• Consider purchasing a portable heating chamber to treat any items that you believe may have bed bugs.
    • Be sure to read and carefully follow the directions if you use one of these units and be aware that they are not regulated by EPA or other federal agencies.
    • More information on controlling bed bugs.
    • Contact Us to ask a question, provide feedback, or report a problem.

      How to Prevent Bed Bugs from Getting into Your Home

      You might recall going to bed as a child and hearing a parent call into your bedroom, “Goodnight. Sleep tight. Don’t let the bed bugs bite!” It’s a rhyme traced through many origin theories but one gross reality.

      Aptly named, bed bugs are found in warm, semi-dark areas but most commonly in mattresses and bedding. Nearly invisible to the naked eye, these pests can thrive just about anywhere there’s a frequent turnover of occupants, mainly college dormitories, hotel rooms and even in a home.

      While checking for bed bugs might not be part of your nightly routine today, in 2010 there was such a resurgence of bed bugs that the Environmental Protection Agency (EPA) and Centers for Disease Control and Prevention released a guide dedicated to protecting your home from bed bug infestations .

      While this article might make your skin crawl, it’s better than your bed crawling with bugs. We’ll go over how to identify, remove and prevent bed bugs from infesting your home so you can sleep tight knowing nothing will bite.

      How Do You Identify a Bed Bug?

      Bed bugs can be tricky to identify. They’re small and sneaky, meaning it might make it hard to catch an infestation before it becomes an actual problem. If you do happen to get a good look at one, here’s what you should look for :

      • Size: 1/4 of an inch long (about the size of an apple seed)
      • Shape: Long, oval and flat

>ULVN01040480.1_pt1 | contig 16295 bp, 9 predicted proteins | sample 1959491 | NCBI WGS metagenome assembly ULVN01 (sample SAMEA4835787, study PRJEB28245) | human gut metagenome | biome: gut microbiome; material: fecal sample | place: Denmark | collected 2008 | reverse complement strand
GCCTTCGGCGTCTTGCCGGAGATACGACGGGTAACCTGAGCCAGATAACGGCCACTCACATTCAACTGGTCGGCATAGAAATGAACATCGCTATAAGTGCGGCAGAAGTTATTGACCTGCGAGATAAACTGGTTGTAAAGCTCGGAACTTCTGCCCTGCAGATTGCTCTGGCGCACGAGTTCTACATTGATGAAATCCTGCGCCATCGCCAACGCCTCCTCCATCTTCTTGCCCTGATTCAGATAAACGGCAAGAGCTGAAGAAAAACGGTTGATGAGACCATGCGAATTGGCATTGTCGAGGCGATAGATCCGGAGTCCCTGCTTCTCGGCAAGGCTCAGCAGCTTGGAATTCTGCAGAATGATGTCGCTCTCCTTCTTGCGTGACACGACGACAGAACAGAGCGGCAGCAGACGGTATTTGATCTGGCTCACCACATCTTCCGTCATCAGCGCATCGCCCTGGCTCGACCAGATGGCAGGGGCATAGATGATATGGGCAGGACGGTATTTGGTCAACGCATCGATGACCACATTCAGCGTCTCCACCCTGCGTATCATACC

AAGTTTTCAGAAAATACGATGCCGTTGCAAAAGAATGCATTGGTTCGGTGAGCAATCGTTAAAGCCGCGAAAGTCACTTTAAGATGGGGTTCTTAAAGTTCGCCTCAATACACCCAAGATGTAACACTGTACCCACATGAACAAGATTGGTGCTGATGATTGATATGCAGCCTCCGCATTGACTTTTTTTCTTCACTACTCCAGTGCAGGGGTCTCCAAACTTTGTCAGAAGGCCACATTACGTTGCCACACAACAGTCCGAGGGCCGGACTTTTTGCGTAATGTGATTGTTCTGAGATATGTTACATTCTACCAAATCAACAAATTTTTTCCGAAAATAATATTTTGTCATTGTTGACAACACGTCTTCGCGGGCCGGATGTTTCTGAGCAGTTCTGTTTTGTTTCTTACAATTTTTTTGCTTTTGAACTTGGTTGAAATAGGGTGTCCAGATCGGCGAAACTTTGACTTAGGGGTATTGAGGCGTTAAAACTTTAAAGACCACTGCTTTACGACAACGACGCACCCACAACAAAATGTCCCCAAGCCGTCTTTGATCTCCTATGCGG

• Color: Brown – reddish-brown
      • Other features: Antenna and four legs

      All the above characteristics are consistent throughout most bed bugs but note that younger bed bugs or bed bug eggs, can have a smaller size and a translucent, milky-white color.

      If you’re unable to get a good look at what you think might be a bed bug, you can also identify a bed bug by the trace it leaves behind. If you think your home may be host to uninvited guests, thoroughly clean your home and change your bedding while looking for signs of:

      • Rusty or reddish stains on bed sheets or mattresses (caused by bed bugs being crushed)
      • Dark spots (commonly bed bug feces)
      • Bed bug bites on a person or pet

      Although a bite might not be the best way to identify an infestation (they’re often confused for mosquito bites or rashes) know that bed bug bites can raise welts and rashes in humans, as well as cause an intense itching sensation; however, their bite does not carry infection or disease.

      What Are Bed Bugs Attracted to?

      Now that you know how to identify a bed bug, learning its habits, attractions and ideal breeding conditions can help you stop an infestation from spreading in your home. When it really comes down to it, bed bugs are drawn to:

      • Frequent foot traffic
      • Access to warmth
      • Carbon dioxide

      It might sound gross but where there are people, there’s blood, and where there’s blood, there could be a bed bug. That’s why areas like dormitories, hotels and homes are a prime location for bed bugs since so many people go in and out.

      However, they’re called “bed” bugs are a reason – their favorite hiding spots are bed frames, mattresses, box springs and beddings, combining their need of warmth, carbon dioxide and access to blood (people).

      Although they’re commonly found in the bedroom, they can wedge their way into any small hiding spot in your home, so if you think you might have a bed bug infestation, don’t stop at the bed. Check these other common areas:

      • Furniture with cushions (chairs, couches, ottomans)
      • Curtains
      • Drawers
      • Electrical outlets and appliances
      • Wallpaper
      • Ceiling or floor cracks